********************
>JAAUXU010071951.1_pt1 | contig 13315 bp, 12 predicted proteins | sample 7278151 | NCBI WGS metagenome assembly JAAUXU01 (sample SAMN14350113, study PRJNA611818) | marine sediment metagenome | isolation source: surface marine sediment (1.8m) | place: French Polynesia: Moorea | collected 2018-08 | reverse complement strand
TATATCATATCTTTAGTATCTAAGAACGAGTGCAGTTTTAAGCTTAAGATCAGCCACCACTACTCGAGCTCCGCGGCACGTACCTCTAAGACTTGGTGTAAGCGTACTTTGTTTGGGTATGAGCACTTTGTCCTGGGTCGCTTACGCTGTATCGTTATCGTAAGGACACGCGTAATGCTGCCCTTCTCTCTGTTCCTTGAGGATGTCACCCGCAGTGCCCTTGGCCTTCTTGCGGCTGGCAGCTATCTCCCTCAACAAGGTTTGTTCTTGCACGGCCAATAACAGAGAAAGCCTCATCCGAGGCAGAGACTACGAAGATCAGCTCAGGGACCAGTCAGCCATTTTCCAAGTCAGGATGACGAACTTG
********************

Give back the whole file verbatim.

>JAAUXU010071951.1_pt1 | contig 13315 bp, 12 predicted proteins | sample 7278151 | NCBI WGS metagenome assembly JAAUXU01 (sample SAMN14350113, study PRJNA611818) | marine sediment metagenome | isolation source: surface marine sediment (1.8m) | place: French Polynesia: Moorea | collected 2018-08 | reverse complement strand
TATATCATATCTTTAGTATCTAAGAACGAGTGCAGTTTTAAGCTTAAGATCAGCCACCACTACTCGAGCTCCGCGGCACGTACCTCTAAGACTTGGTGTAAGCGTACTTTGTTTGGGTATGAGCACTTTGTCCTGGGTCGCTTACGCTGTATCGTTATCGTAAGGACACGCGTAATGCTGCCCTTCTCTCTGTTCCTTGAGGATGTCACCCGCAGTGCCCTTGGCCTTCTTGCGGCTGGCAGCTATCTCCCTCAACAAGGTTTGTTCTTGCACGGCCAATAACAGAGAAAGCCTCATCCGAGGCAGAGACTACGAAGATCAGCTCAGGGACCAGTCAGCCATTTTCCAAGTCAGGATGACGAACTTG